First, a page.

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SKYWATCH with Jon Bell



Mon Jan 22, 2018      ASTRONOMY GEOGRAPHY: PLACES IN THE SKY

Can you identify the 14th largest constellation in the sky? It is bordered on the north by Pegasus, Andromeda, Triangulum and Aries; on the south by Aquarius the Water Carrier and Cetus the Whale; on the west by Pegasus and Aquarius again; and on the east by Triangulum, Aries and Cetus again.  There are no bright stars in it, but within its borders is M74, a beautiful spiral galaxy seen face-on, that’s a little over 20 million light years away. In mythology, this constellation is said to represent the goddess Venus and her son Cupid, who transformed themselves in order to swim away from a dangerous dragon. The waxing crescent moon can be found within its borders this evening, in between the two fish in this heavenly pattern. Can you name this star figure, the twelfth constellation of the zodiac? And of course the answer is Pisces, the Fish, well-placed in the southwestern sky after sunset.

Tue Jan 23, 2018    NEW SHOW – SPACE SONGS

Indian River State College’s Hallstrom Planetarium opens a new show this weekend, called, "Space Songs." This is the show where I finally put my mouth where my mouth is, and actually sing the lecture – kind of like a Vulcan mind meld between an astronomy lecture and karaoke night. I’ll be singing such classic tunes as, “There Are Plenty of Stars in the Sky,” “What is Gravity,” “Ode to Planet Number Nine,” “Space is the Place,” and the ever-popular, “Song of the Disaster Union.” And, even better, we put the words up on the dome and the audience can sing along too! “Space Songs” is highly recommended for families with kids ages four and older. Shows are this Friday night at 6 or 7:30 PM, and on Saturday afternoon at 1 or 2:30. If skies are clear on Friday night, the Treasure Coast Astronomical Society will show off the waxing gibbous moon through their telescopes. Call the IRSC box office at 462-4750, or from Martin, Indian River and Okeechobee counties call toll free: 1-800-220-9915.

Wed Jan 24, 2018      SPAGHETTIFICATION AND BLACK HOLES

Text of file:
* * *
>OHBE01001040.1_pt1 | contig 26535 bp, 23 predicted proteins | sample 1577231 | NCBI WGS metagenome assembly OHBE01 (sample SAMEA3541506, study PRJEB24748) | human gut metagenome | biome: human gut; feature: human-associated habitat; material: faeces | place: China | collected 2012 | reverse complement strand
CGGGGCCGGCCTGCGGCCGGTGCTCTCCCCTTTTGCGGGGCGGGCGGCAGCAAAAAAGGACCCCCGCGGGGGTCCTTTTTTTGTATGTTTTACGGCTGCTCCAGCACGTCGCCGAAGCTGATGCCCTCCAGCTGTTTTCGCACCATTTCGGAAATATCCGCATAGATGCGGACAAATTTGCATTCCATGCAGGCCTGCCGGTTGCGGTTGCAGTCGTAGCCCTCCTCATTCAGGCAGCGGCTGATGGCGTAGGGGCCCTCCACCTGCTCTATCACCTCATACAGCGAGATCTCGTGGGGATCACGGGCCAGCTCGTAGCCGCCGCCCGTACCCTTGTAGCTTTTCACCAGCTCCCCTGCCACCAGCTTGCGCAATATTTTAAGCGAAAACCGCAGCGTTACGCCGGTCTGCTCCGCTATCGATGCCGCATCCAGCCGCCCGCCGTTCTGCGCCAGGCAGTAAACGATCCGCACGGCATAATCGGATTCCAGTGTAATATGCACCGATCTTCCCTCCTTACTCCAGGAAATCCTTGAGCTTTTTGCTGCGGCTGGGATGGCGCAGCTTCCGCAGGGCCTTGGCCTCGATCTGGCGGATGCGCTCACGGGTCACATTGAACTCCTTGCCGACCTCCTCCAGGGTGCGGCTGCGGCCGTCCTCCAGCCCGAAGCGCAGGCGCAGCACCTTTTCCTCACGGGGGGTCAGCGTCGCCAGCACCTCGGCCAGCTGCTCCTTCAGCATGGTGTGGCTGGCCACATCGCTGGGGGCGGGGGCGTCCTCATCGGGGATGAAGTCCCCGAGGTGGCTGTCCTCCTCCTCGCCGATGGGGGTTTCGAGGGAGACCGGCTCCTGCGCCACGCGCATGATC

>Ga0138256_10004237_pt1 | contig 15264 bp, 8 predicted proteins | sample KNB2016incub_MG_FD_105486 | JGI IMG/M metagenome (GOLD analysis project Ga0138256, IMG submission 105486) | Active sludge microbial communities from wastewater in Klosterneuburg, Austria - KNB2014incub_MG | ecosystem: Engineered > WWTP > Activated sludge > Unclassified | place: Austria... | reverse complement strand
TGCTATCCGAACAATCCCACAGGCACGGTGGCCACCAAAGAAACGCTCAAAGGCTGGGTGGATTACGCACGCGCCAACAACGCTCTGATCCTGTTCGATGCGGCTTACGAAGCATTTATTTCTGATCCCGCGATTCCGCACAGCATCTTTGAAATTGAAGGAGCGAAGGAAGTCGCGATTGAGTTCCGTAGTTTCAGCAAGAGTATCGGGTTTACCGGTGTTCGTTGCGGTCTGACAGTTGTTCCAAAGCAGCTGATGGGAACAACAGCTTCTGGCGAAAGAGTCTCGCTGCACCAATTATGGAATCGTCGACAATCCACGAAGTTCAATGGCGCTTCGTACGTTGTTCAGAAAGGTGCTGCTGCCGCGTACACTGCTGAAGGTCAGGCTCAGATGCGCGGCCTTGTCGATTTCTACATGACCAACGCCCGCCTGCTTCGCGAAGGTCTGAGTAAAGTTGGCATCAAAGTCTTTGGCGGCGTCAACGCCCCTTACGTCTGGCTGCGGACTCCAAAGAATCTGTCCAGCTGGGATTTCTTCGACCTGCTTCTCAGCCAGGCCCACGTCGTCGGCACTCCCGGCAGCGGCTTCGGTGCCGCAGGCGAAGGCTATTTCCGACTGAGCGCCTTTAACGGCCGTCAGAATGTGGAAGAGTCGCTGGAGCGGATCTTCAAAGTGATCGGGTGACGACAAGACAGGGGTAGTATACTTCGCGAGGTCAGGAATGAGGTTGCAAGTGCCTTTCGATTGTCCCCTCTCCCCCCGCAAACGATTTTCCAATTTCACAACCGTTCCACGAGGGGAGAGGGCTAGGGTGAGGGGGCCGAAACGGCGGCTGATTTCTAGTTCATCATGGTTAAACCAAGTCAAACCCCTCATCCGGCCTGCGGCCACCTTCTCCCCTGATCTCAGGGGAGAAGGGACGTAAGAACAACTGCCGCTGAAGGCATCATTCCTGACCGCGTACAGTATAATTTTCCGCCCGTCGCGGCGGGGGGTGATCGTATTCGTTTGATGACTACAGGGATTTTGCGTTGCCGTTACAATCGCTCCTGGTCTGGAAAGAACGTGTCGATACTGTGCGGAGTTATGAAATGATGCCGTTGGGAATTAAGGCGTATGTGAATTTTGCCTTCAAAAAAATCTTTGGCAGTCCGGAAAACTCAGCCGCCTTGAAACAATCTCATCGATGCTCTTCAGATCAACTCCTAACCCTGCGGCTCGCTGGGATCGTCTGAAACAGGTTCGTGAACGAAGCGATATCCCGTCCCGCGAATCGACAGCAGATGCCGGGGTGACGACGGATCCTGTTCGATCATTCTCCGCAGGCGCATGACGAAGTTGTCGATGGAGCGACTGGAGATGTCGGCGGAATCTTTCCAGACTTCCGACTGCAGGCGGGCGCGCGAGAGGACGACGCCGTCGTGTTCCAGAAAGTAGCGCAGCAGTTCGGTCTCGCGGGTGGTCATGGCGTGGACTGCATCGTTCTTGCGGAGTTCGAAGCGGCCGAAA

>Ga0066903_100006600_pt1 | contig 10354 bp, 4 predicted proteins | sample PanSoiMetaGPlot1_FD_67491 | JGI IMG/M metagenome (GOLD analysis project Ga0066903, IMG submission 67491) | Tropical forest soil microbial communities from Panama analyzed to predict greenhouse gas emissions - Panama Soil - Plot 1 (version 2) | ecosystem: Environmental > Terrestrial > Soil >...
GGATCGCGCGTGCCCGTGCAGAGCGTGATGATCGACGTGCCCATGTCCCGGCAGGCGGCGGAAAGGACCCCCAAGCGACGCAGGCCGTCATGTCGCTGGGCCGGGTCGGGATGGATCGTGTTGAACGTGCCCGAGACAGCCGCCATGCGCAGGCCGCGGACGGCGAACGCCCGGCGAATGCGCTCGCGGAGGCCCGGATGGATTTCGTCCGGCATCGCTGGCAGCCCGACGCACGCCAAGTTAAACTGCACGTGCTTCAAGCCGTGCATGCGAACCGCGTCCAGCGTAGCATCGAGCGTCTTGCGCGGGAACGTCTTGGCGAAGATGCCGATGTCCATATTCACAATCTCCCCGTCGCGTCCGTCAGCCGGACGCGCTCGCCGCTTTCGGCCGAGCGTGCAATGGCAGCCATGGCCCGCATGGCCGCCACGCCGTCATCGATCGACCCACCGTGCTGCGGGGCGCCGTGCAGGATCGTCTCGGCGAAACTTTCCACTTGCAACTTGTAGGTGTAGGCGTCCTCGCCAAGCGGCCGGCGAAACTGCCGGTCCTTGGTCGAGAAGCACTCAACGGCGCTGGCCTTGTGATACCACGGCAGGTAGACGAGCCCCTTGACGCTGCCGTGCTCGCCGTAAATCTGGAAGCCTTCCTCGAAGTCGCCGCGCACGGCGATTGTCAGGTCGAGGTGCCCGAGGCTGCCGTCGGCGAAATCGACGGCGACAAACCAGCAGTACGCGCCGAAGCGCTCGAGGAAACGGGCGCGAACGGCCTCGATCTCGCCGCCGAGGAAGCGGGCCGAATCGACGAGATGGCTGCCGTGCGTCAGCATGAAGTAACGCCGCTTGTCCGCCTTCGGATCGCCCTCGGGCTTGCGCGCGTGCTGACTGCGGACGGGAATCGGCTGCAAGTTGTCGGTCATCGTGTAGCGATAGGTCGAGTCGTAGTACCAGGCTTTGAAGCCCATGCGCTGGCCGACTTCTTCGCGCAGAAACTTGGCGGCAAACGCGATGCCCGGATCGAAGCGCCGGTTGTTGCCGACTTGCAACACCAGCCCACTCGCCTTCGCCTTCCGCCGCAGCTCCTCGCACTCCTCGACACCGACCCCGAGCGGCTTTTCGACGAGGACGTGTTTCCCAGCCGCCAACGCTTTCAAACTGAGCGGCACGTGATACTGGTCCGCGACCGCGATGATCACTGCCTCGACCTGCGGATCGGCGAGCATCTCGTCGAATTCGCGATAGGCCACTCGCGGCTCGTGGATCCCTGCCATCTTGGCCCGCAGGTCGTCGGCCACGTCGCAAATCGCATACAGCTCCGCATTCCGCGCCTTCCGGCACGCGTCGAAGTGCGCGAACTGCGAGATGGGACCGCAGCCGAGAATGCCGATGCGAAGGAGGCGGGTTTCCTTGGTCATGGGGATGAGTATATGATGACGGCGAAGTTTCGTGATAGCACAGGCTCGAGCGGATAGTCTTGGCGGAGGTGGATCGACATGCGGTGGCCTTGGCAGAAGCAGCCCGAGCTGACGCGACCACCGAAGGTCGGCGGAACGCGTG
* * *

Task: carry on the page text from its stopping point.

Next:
The constellation of Orion the Hunter dominates the southern evening sky. To the left of Orion is another bright star called Procyon, and below and to the left of Orion is a still brighter star, Sirius. The area between these stars and Orion is reserved for a faint constellation known as Monoceros the Unicorn, and it is here where we find the nearest known black hole, called, V616 Monocerotis. It’s about 3,000 light years away, or 18,000 trillion miles. Here’s a question I get a lot: “what happens if I jump into a black hole?” The answer is, “it would be bad,” because the slight distance between your head and your feet is enough to create a gravitational dilemma: your feet will be pulled in with a lot more force than your head, which will stretch your body out as thin as a piece of spaghetti, which of course is not a natural state for the human body to be in, so you will disintegrate, and eventually all of your atoms will spiral into the black hole. So, stay out of black holes!

Thu Jan 25, 2018     HERCULES’ WINTER ZODIAC

Many constellations chronicle the adventures of Hercules. To the north this winter evening are the stars of Cassiopeia, often depicted as a queen seated upon a throne; but the “w” pattern here also suggests the upraised antlers of the golden hind, the capture of which was the third labor of Hercules. High in the west is Aries the Ram, a representation of the golden fleece, which Hercules pursued with his good friend Jason. High in the east sky is Taurus; this was a wild bull which Hercules subdued in a kind of a capture and release program. Above Taurus is Auriga the Charioteer, while to its east is Orion the Hunter, and these constellations were sometimes seen as Eurytrion the herdsman and the giant Geryon, who kept the cattle that were the tenth labor of Hercules. And low in the southeast is the dog star Sirius, which represents the three-headed dog Cerberus, tamed by Hercules in his final labor.

Fri Jan 26, 2018     SPACE SONGS AT THE PLANETARIUM

Indian River State College’s Hallstrom Planetarium will open a new show this weekend, called, "Space Songs." This is the show where I finally put my mouth where my mouth is, and actually sing the lecture – kinda like some weird blend of planetarium sky show and karaoke. You’ll hear such classic songs as, “Why Does the Sun Shine?”, “Tumbling Asteroids,” “Moon Crater,” “What is Gravity?” and the ever-popular, “Space is the Place.” And just so I don’t have all the fun, the audience will be invited to sing along too, as we project the words up on the planetarium dome. “Space Songs” is highly recommended for families with kids ages four and older. Shows are this Friday night at 6 or 7:30 PM, and on Saturday afternoon at 1 or 2:30. If skies are clear on Friday night, the Treasure Coast Astronomical Society will show off the waxing gibbous moon through their telescopes. Call the IRSC box office at 462-4750, or from Martin, Indian River and Okeechobee counties call toll free: 1-800-220-9915.




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SKYWATCH WITH JON BELL
sky-watch

BEST OF ASTRONOMER'S SONGBOOK
Music Notes

Songs of Space and Time



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